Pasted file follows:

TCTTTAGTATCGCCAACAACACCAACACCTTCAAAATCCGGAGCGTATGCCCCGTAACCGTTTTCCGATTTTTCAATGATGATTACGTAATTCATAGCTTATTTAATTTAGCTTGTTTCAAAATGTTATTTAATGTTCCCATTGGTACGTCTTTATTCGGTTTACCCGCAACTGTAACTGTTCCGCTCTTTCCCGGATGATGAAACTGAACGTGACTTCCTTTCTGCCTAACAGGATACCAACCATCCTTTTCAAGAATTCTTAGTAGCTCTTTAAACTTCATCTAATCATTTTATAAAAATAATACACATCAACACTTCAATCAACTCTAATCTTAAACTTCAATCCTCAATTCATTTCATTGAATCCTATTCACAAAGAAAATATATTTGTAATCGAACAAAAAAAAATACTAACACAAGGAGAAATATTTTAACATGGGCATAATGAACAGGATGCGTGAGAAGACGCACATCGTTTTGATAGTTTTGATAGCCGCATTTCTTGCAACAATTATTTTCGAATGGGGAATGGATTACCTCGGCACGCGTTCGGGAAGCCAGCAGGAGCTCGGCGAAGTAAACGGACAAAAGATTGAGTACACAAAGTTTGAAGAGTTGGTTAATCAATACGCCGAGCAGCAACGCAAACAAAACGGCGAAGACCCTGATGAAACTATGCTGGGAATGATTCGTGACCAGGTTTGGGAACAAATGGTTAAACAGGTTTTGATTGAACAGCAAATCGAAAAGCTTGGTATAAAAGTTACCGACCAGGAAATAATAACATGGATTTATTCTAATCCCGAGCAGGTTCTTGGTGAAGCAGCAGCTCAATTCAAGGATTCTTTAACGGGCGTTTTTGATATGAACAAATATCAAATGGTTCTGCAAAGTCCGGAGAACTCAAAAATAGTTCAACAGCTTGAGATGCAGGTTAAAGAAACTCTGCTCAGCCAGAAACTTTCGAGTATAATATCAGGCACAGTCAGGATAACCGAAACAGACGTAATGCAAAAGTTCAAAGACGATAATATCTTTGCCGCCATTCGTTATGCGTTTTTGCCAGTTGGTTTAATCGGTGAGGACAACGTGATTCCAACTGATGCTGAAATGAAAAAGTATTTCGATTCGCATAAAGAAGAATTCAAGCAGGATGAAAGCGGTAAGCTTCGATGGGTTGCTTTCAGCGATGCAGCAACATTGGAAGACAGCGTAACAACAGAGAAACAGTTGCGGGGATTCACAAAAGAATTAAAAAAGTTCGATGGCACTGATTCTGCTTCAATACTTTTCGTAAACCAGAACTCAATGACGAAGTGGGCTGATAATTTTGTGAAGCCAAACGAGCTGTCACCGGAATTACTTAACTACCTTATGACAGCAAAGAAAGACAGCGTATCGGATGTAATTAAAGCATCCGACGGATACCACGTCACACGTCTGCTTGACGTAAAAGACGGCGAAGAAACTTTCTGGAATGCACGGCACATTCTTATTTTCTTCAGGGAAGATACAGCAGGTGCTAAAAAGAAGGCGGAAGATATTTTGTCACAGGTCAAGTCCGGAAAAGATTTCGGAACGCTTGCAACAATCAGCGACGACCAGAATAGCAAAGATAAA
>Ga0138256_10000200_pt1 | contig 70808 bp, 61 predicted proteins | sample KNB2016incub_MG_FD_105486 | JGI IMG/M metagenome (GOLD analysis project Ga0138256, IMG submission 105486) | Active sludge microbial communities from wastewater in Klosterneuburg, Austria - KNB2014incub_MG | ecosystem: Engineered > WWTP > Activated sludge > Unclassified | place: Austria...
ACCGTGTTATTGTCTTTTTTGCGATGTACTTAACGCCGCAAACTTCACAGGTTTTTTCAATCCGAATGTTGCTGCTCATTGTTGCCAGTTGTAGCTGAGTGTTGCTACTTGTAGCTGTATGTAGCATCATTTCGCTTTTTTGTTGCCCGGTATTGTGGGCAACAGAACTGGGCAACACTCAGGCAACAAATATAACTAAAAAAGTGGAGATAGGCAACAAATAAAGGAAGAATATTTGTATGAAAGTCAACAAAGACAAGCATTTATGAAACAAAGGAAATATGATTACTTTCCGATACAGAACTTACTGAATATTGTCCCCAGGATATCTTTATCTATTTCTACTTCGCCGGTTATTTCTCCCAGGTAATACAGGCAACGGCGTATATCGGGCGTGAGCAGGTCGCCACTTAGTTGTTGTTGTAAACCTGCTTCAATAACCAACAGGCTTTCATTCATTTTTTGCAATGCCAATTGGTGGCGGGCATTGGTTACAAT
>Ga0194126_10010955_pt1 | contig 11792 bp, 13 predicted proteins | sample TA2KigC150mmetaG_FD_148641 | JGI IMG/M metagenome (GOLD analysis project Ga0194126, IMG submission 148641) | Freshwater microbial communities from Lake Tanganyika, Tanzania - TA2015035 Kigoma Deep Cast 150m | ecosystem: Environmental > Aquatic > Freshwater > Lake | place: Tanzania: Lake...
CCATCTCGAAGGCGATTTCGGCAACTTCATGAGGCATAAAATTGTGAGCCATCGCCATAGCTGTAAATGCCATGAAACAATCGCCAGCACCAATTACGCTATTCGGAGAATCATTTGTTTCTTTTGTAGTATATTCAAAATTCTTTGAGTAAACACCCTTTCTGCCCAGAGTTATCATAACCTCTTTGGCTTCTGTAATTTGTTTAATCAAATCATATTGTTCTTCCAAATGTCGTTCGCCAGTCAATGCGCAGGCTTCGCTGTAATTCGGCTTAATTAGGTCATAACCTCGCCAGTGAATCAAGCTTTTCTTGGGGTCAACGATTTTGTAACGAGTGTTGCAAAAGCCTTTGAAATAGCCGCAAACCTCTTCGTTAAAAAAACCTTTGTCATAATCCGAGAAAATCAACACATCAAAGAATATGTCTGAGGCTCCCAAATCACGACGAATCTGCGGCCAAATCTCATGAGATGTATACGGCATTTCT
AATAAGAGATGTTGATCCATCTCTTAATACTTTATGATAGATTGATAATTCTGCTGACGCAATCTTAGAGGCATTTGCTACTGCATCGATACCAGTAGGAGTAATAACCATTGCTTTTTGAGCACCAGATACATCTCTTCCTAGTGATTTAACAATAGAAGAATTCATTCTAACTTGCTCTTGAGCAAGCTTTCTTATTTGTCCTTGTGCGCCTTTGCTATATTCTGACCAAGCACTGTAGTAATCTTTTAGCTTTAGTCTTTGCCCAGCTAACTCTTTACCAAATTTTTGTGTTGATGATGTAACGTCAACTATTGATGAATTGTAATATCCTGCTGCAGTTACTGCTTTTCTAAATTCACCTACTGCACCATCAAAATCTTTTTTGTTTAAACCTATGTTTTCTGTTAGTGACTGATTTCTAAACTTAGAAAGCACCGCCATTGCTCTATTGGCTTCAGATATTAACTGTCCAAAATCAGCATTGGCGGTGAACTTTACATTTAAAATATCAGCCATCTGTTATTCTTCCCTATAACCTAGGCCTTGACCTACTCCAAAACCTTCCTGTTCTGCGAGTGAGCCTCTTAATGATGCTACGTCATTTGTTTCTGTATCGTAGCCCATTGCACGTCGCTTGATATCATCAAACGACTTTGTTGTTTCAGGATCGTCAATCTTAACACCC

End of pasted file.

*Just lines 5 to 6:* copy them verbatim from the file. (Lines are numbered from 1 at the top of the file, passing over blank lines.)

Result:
CCATCTCGAAGGCGATTTCGGCAACTTCATGAGGCATAAAATTGTGAGCCATCGCCATAGCTGTAAATGCCATGAAACAATCGCCAGCACCAATTACGCTATTCGGAGAATCATTTGTTTCTTTTGTAGTATATTCAAAATTCTTTGAGTAAACACCCTTTCTGCCCAGAGTTATCATAACCTCTTTGGCTTCTGTAATTTGTTTAATCAAATCATATTGTTCTTCCAAATGTCGTTCGCCAGTCAATGCGCAGGCTTCGCTGTAATTCGGCTTAATTAGGTCATAACCTCGCCAGTGAATCAAGCTTTTCTTGGGGTCAACGATTTTGTAACGAGTGTTGCAAAAGCCTTTGAAATAGCCGCAAACCTCTTCGTTAAAAAAACCTTTGTCATAATCCGAGAAAATCAACACATCAAAGAATATGTCTGAGGCTCCCAAATCACGACGAATCTGCGGCCAAATCTCATGAGATGTATACGGCATTTCT
AATAAGAGATGTTGATCCATCTCTTAATACTTTATGATAGATTGATAATTCTGCTGACGCAATCTTAGAGGCATTTGCTACTGCATCGATACCAGTAGGAGTAATAACCATTGCTTTTTGAGCACCAGATACATCTCTTCCTAGTGATTTAACAATAGAAGAATTCATTCTAACTTGCTCTTGAGCAAGCTTTCTTATTTGTCCTTGTGCGCCTTTGCTATATTCTGACCAAGCACTGTAGTAATCTTTTAGCTTTAGTCTTTGCCCAGCTAACTCTTTACCAAATTTTTGTGTTGATGATGTAACGTCAACTATTGATGAATTGTAATATCCTGCTGCAGTTACTGCTTTTCTAAATTCACCTACTGCACCATCAAAATCTTTTTTGTTTAAACCTATGTTTTCTGTTAGTGACTGATTTCTAAACTTAGAAAGCACCGCCATTGCTCTATTGGCTTCAGATATTAACTGTCCAAAATCAGCATTGGCGGTGAACTTTACATTTAAAATATCAGCCATCTGTTATTCTTCCCTATAACCTAGGCCTTGACCTACTCCAAAACCTTCCTGTTCTGCGAGTGAGCCTCTTAATGATGCTACGTCATTTGTTTCTGTATCGTAGCCCATTGCACGTCGCTTGATATCATCAAACGACTTTGTTGTTTCAGGATCGTCAATCTTAACACCC